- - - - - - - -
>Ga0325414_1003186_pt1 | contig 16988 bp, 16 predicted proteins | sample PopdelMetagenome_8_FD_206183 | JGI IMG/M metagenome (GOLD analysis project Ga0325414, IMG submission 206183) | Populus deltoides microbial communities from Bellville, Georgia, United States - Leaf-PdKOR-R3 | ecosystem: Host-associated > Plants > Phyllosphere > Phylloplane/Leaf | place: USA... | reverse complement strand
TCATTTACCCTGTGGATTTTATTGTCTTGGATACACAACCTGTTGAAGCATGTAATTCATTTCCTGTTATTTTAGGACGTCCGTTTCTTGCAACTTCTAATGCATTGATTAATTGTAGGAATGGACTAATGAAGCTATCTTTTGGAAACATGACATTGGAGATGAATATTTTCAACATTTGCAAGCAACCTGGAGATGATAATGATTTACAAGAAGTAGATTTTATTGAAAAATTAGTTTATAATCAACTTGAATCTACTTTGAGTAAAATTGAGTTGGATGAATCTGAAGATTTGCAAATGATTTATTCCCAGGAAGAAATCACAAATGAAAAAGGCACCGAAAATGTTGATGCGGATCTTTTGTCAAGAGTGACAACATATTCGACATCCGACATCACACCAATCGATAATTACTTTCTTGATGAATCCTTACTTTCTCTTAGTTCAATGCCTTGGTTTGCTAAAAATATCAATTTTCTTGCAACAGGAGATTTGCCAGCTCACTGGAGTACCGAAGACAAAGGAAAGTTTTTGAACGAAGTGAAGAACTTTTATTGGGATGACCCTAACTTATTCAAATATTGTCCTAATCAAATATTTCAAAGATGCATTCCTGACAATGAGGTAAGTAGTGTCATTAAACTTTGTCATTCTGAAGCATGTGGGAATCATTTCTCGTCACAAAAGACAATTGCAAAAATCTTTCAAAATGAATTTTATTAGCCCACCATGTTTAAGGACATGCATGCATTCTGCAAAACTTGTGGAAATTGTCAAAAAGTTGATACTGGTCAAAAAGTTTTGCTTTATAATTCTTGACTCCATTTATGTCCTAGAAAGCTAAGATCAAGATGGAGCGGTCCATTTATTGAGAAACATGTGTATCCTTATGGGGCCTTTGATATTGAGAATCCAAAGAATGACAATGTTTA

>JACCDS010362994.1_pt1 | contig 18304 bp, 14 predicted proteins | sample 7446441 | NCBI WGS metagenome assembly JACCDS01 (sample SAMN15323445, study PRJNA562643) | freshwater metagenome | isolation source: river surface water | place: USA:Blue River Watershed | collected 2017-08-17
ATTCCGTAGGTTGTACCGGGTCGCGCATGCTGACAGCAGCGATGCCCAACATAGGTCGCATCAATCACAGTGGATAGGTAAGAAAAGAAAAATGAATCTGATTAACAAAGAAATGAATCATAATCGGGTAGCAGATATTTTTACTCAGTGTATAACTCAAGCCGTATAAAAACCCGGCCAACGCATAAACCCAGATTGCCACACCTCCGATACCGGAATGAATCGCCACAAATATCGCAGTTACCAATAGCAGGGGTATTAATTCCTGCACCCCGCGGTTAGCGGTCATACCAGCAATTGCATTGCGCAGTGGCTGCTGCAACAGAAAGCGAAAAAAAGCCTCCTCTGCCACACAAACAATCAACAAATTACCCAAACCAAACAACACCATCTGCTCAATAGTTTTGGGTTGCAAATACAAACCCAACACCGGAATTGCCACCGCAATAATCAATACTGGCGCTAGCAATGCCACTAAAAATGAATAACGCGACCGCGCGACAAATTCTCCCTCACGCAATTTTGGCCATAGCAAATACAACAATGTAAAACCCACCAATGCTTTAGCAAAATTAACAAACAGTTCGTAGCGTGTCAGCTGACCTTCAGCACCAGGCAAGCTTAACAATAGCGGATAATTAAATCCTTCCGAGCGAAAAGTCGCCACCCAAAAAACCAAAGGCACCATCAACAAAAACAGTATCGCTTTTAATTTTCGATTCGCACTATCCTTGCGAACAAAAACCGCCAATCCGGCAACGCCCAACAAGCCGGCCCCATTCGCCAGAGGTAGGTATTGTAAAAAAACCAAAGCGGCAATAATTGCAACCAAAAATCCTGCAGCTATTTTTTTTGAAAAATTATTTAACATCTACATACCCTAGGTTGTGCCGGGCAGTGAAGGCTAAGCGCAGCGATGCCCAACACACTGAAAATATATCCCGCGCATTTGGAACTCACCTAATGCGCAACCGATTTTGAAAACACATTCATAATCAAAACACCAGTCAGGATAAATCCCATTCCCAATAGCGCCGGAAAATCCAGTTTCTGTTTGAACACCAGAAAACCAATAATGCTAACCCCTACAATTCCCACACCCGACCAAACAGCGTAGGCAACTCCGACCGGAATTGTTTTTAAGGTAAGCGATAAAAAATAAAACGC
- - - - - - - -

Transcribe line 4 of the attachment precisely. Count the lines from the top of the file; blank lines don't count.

ATTCCGTAGGTTGTACCGGGTCGCGCATGCTGACAGCAGCGATGCCCAACATAGGTCGCATCAATCACAGTGGATAGGTAAGAAAAGAAAAATGAATCTGATTAACAAAGAAATGAATCATAATCGGGTAGCAGATATTTTTACTCAGTGTATAACTCAAGCCGTATAAAAACCCGGCCAACGCATAAACCCAGATTGCCACACCTCCGATACCGGAATGAATCGCCACAAATATCGCAGTTACCAATAGCAGGGGTATTAATTCCTGCACCCCGCGGTTAGCGGTCATACCAGCAATTGCATTGCGCAGTGGCTGCTGCAACAGAAAGCGAAAAAAAGCCTCCTCTGCCACACAAACAATCAACAAATTACCCAAACCAAACAACACCATCTGCTCAATAGTTTTGGGTTGCAAATACAAACCCAACACCGGAATTGCCACCGCAATAATCAATACTGGCGCTAGCAATGCCACTAAAAATGAATAACGCGACCGCGCGACAAATTCTCCCTCACGCAATTTTGGCCATAGCAAATACAACAATGTAAAACCCACCAATGCTTTAGCAAAATTAACAAACAGTTCGTAGCGTGTCAGCTGACCTTCAGCACCAGGCAAGCTTAACAATAGCGGATAATTAAATCCTTCCGAGCGAAAAGTCGCCACCCAAAAAACCAAAGGCACCATCAACAAAAACAGTATCGCTTTTAATTTTCGATTCGCACTATCCTTGCGAACAAAAACCGCCAATCCGGCAACGCCCAACAAGCCGGCCCCATTCGCCAGAGGTAGGTATTGTAAAAAAACCAAAGCGGCAATAATTGCAACCAAAAATCCTGCAGCTATTTTTTTTGAAAAATTATTTAACATCTACATACCCTAGGTTGTGCCGGGCAGTGAAGGCTAAGCGCAGCGATGCCCAACACACTGAAAATATATCCCGCGCATTTGGAACTCACCTAATGCGCAACCGATTTTGAAAACACATTCATAATCAAAACACCAGTCAGGATAAATCCCATTCCCAATAGCGCCGGAAAATCCAGTTTCTGTTTGAACACCAGAAAACCAATAATGCTAACCCCTACAATTCCCACACCCGACCAAACAGCGTAGGCAACTCCGACCGGAATTGTTTTTAAGGTAAGCGATAAAAAATAAAACGC